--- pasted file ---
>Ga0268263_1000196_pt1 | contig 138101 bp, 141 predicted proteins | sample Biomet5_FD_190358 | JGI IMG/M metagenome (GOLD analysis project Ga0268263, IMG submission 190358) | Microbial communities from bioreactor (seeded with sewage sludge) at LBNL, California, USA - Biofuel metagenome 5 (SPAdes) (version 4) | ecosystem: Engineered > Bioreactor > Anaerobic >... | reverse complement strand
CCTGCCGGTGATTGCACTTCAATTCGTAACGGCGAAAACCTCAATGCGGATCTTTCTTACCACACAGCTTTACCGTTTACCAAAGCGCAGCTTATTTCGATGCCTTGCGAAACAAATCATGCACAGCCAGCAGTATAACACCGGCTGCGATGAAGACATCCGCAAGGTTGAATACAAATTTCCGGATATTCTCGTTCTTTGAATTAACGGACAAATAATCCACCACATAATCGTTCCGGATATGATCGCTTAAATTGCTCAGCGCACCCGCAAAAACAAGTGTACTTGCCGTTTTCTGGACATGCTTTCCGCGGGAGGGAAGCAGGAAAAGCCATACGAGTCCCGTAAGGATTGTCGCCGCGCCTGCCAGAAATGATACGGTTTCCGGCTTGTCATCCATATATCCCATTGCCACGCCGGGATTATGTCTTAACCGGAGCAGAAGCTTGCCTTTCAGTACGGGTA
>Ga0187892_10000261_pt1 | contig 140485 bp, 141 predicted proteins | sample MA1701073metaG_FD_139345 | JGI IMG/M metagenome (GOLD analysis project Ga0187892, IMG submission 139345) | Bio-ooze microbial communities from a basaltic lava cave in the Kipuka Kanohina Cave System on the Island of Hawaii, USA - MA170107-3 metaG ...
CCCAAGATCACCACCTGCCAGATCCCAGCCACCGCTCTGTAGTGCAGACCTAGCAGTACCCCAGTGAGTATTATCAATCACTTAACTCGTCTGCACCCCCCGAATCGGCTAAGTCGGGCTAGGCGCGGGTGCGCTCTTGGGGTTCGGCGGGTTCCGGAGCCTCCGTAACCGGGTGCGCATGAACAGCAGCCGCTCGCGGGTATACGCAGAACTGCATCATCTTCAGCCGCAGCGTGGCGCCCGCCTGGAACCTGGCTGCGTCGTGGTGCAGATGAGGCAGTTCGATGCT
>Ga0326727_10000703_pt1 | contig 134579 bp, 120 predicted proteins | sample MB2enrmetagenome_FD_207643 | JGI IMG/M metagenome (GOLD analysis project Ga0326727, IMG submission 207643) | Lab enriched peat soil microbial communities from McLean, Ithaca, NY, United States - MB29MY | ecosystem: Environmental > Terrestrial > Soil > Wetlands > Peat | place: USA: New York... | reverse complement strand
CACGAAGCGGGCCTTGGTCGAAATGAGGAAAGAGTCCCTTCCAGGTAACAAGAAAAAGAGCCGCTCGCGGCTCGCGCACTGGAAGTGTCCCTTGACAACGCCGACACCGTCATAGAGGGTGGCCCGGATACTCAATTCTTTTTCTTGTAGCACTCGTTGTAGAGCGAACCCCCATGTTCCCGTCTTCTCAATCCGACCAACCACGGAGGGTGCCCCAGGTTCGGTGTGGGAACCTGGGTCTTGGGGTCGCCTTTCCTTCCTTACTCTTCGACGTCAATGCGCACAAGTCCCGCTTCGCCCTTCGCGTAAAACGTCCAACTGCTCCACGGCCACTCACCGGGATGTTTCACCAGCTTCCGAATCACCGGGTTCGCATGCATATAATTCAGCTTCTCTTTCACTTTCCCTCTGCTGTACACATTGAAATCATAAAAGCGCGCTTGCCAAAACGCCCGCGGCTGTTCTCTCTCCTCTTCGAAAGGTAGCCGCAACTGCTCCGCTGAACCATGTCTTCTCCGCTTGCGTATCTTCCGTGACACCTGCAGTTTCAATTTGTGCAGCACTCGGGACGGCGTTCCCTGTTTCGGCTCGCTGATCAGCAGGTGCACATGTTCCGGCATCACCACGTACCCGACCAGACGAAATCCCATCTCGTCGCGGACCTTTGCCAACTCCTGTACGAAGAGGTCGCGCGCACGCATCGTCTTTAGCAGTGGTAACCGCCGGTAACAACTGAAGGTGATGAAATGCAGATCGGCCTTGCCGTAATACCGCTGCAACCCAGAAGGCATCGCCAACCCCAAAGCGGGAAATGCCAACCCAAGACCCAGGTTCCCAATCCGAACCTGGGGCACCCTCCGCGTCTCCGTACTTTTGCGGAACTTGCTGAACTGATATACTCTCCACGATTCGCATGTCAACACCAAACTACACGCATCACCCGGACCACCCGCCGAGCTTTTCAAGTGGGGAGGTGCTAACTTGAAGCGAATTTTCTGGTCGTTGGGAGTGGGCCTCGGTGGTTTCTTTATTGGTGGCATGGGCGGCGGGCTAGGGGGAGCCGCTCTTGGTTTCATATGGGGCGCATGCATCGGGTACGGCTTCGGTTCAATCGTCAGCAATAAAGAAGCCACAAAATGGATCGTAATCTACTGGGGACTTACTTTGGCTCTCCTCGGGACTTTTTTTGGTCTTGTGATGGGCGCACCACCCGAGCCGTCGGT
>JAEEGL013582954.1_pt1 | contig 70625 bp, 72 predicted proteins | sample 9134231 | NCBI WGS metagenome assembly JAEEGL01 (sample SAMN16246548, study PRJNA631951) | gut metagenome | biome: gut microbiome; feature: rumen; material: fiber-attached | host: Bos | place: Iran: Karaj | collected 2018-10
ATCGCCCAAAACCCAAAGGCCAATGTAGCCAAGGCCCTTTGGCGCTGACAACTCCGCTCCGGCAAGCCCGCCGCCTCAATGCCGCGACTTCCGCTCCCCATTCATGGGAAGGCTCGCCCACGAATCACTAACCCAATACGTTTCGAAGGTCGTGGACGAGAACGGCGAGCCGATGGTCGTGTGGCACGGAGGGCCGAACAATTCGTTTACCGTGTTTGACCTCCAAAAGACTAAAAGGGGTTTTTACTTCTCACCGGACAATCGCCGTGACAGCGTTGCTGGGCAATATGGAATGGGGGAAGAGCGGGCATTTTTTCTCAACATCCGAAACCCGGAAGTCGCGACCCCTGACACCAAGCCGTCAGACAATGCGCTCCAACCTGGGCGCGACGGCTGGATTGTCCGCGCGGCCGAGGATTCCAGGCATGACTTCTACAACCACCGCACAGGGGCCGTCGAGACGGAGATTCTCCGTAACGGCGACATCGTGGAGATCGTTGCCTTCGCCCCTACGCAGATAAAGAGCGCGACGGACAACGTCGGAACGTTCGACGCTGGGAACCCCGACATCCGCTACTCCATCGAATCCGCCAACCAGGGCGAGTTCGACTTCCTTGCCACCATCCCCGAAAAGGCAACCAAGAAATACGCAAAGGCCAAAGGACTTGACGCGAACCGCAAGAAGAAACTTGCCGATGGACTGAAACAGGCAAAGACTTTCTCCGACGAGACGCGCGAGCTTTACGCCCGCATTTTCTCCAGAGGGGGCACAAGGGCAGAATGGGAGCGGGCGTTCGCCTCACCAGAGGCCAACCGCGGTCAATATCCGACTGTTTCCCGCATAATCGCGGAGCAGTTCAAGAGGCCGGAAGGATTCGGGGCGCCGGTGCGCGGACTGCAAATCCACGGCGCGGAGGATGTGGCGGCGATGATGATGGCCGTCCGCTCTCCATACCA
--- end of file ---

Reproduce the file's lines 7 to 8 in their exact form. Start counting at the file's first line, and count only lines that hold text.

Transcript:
>JAEEGL013582954.1_pt1 | contig 70625 bp, 72 predicted proteins | sample 9134231 | NCBI WGS metagenome assembly JAEEGL01 (sample SAMN16246548, study PRJNA631951) | gut metagenome | biome: gut microbiome; feature: rumen; material: fiber-attached | host: Bos | place: Iran: Karaj | collected 2018-10
ATCGCCCAAAACCCAAAGGCCAATGTAGCCAAGGCCCTTTGGCGCTGACAACTCCGCTCCGGCAAGCCCGCCGCCTCAATGCCGCGACTTCCGCTCCCCATTCATGGGAAGGCTCGCCCACGAATCACTAACCCAATACGTTTCGAAGGTCGTGGACGAGAACGGCGAGCCGATGGTCGTGTGGCACGGAGGGCCGAACAATTCGTTTACCGTGTTTGACCTCCAAAAGACTAAAAGGGGTTTTTACTTCTCACCGGACAATCGCCGTGACAGCGTTGCTGGGCAATATGGAATGGGGGAAGAGCGGGCATTTTTTCTCAACATCCGAAACCCGGAAGTCGCGACCCCTGACACCAAGCCGTCAGACAATGCGCTCCAACCTGGGCGCGACGGCTGGATTGTCCGCGCGGCCGAGGATTCCAGGCATGACTTCTACAACCACCGCACAGGGGCCGTCGAGACGGAGATTCTCCGTAACGGCGACATCGTGGAGATCGTTGCCTTCGCCCCTACGCAGATAAAGAGCGCGACGGACAACGTCGGAACGTTCGACGCTGGGAACCCCGACATCCGCTACTCCATCGAATCCGCCAACCAGGGCGAGTTCGACTTCCTTGCCACCATCCCCGAAAAGGCAACCAAGAAATACGCAAAGGCCAAAGGACTTGACGCGAACCGCAAGAAGAAACTTGCCGATGGACTGAAACAGGCAAAGACTTTCTCCGACGAGACGCGCGAGCTTTACGCCCGCATTTTCTCCAGAGGGGGCACAAGGGCAGAATGGGAGCGGGCGTTCGCCTCACCAGAGGCCAACCGCGGTCAATATCCGACTGTTTCCCGCATAATCGCGGAGCAGTTCAAGAGGCCGGAAGGATTCGGGGCGCCGGTGCGCGGACTGCAAATCCACGGCGCGGAGGATGTGGCGGCGATGATGATGGCCGTCCGCTCTCCATACCA